[Owasp-leaders] next steps
Andrew van der Stock
vanderaj at owasp.org
Tue Jun 7 09:22:50 UTC 2016
For everyone's information, the Board has been working on this for a fair
amount of time. Tom got the ball rolling with creating these logos, and
obtaining leader and member feedback on the best logos to use.
Since Dirk's initial questions relating to potential abuse of our logos,
Josh, Tom, and Michael have met with various open source foundations about
their trademark / logo usage, and have reported back to the Board. We also
have acquired some legal advice, and started down the process of filing for
a TM for our MAIN logo. The supporter logo will be changed once we have
taken on board legal advice relating to our better understanding of how
best to protect OWASP as well to get our brand out there.
However, it is my understanding that we will not be satisfying the calls
for tighter restrictions on the OWASP supporter logo. It's 100% designed to
be widely used to indicate current membership / sponsorship of OWASP. It is
both a sign of someone who is a supporter of OWASP, but also in some ways a
branding / marketing exercise for both the person or companies using it as
well as OWASP. There might be some changes to the logos once we have
completed legal advice, but it IS our goal to have the supporter logos
widely used by those entitled to use it.
The main logo will be more tightly held is my current understanding of the
situation. We will be finalising our approach at the F2F in AppSec EU.
Please keep the comments coming in, feedback is always appreciated.
On Tue, Jun 7, 2016 at 2:27 PM, Andy Lewis <alewis at owasp.org> wrote:
> +1 I strongly agree w/filing for a trademark immediately if we don't
> already own it. There are strong incentives for filing immediately, and
> needless penalties for delay.
> If the plan is to resolve this at AppSec EU in a few weeks, please do so,
> pay to include one or more attorneys, and publish the results.
> This has been a passionate discussion because we HAVE built a brand that
> has a good reputation, and abuse of that brand by anyone tarnishes the
> brand and therefore demeans the value of our outreach and our efforts.
> Let's protect our property, achieve a decision on usage vs abuse, and get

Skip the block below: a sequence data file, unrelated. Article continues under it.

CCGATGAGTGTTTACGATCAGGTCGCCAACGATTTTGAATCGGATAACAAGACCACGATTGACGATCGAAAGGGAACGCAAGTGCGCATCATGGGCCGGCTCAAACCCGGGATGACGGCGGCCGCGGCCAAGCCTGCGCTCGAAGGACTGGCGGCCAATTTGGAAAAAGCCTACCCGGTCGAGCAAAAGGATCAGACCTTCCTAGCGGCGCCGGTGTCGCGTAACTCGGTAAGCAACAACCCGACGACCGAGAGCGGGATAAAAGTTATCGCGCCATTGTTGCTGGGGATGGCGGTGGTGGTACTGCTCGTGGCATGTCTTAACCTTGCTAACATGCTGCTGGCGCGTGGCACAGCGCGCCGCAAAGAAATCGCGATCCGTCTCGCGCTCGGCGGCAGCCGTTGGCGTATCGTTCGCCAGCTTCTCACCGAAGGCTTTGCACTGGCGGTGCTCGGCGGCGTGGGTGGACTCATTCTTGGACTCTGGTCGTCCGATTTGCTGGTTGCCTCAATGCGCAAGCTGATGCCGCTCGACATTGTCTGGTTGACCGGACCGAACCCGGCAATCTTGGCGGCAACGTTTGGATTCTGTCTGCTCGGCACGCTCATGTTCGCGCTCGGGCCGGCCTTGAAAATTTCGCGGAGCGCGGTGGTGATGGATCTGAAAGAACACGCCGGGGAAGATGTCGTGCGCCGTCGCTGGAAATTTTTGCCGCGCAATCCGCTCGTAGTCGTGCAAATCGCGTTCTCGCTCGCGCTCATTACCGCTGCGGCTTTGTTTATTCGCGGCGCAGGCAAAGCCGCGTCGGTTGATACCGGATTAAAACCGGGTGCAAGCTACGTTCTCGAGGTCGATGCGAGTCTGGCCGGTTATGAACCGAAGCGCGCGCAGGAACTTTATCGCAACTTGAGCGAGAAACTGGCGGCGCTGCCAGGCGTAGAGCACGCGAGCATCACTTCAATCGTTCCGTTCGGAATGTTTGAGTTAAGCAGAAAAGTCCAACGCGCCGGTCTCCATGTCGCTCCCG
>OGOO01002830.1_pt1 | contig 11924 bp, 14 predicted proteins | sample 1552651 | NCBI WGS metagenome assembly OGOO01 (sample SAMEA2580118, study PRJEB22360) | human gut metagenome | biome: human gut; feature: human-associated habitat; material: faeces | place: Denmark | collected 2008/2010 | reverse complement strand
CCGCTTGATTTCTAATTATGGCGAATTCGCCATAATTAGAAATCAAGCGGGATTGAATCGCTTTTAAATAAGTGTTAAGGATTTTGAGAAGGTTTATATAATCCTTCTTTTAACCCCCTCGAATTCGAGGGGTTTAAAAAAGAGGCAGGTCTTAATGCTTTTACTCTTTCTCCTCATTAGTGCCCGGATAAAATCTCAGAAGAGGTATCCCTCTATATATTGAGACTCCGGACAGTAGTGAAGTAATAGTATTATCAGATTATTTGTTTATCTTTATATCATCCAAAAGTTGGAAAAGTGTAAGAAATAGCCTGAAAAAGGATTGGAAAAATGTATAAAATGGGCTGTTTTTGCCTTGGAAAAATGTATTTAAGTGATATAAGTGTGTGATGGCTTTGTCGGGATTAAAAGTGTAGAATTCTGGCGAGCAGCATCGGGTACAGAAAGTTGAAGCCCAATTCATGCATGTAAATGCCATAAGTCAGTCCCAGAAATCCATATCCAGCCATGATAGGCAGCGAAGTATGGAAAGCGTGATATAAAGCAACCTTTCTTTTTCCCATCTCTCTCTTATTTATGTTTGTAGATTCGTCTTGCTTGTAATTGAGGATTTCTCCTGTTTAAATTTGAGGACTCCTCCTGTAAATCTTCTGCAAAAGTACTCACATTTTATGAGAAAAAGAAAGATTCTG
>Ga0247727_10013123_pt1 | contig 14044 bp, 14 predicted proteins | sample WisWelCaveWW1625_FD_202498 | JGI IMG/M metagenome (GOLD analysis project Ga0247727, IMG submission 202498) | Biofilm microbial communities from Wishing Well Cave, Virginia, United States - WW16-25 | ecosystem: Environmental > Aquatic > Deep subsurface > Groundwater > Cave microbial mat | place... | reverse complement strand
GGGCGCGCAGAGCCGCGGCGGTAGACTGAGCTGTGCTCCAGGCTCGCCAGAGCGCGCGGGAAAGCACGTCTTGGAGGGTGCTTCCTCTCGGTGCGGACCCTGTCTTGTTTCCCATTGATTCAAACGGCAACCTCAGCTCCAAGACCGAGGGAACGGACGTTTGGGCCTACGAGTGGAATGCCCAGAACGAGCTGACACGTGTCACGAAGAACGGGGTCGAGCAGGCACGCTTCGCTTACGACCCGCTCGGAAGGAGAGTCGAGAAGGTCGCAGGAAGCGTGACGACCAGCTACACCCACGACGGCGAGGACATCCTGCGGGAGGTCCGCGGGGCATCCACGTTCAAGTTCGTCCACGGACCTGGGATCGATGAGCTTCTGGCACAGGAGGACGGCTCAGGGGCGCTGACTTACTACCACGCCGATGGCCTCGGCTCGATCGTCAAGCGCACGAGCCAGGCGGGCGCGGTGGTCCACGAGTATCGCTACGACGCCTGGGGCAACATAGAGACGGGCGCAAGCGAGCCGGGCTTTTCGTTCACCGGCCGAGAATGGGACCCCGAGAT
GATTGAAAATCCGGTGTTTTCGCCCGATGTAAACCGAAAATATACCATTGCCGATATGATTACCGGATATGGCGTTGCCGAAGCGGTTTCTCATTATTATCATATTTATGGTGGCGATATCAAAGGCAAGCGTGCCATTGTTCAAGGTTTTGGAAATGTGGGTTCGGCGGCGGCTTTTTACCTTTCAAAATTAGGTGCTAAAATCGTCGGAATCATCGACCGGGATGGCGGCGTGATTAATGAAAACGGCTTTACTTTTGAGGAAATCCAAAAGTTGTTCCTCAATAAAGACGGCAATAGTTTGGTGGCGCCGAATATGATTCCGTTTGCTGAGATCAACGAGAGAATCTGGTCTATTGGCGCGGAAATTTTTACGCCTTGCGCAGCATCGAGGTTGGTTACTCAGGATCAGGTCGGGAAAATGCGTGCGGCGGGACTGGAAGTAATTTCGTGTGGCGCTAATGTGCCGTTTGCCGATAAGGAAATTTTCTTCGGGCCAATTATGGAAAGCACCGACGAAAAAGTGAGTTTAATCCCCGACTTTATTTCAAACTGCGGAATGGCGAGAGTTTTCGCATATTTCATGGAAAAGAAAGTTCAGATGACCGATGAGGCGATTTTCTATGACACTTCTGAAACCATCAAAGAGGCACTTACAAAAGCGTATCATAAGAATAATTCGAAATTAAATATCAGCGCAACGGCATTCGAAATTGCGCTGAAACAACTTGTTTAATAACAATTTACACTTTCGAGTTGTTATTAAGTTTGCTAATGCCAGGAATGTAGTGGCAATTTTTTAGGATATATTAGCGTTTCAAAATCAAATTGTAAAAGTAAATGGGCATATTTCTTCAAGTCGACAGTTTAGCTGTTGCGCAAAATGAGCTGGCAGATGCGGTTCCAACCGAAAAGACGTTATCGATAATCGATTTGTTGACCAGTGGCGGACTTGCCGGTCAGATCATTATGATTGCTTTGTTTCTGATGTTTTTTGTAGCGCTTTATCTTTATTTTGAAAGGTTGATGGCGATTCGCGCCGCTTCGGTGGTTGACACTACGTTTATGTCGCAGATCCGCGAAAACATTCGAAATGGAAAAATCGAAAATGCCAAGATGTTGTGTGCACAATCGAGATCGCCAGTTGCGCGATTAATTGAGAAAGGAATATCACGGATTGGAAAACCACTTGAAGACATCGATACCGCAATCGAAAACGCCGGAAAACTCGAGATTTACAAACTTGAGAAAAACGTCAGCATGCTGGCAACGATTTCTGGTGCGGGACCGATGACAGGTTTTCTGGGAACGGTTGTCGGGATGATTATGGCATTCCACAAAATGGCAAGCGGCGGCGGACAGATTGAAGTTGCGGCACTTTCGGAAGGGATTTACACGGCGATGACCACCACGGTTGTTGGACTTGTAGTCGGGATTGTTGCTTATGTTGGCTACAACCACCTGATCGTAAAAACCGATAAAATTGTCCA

> on with our mission in a way that allows us all to feel good about who we
> are and what we're doing.
> Trademark first, policies second, open and transparent along the way as
> always please :-)
> @Johanna & Dirk - thanks. There's a balance available somewhere between
> outreach & abuse. Thanks for pointing out that we may be out of balance.
> I've been volunteering at OWASP in one capacity or another for 10 (!)
> years. I've been frustrated often, and angered more than once. You are
> making a difference. Only you can decide whether it's worth the
> frustration. I hope you decide it is.
> My 2 cents.
> On Mon, Jun 6, 2016 at 10:07 AM, Dirk Wetter <dirk at owasp.org> wrote:
>> Hi all and especially global board members,
>> to move forward there are also other steps which need to be done (no
>> sequence suggested):
>> A) Don't know whether anything has been discussed in May's board meeting.
>> The agenda
>> doesn't look like it has been the case.
>> My request to the board: Pls discuss logo usage again at the next
>> board meeting in June.
>> Pls check before who in the global board has used or plans to use the
>> supporter logo. This
>> e.g. https://twitter.com/Proactive_RISK/status/732930631626264576
>> to me like a conflict of interest.
>> B) Before any trademark and good usage guide is established the best
>> would be
>> to pull the supporter logos. It seems to me we're doing the second
>> step before
>> we decided properly on the first. A year to close this gap sounds not
>> at all good
>> to me.
>> C) Let's discuss what the benefit for using an OWASP logo for
>> externals is as opposed to the risk of commercialization of OWASP.
>> D) Consult a lawyer, file for a trademark NOW (wasn't there s.th. wrt to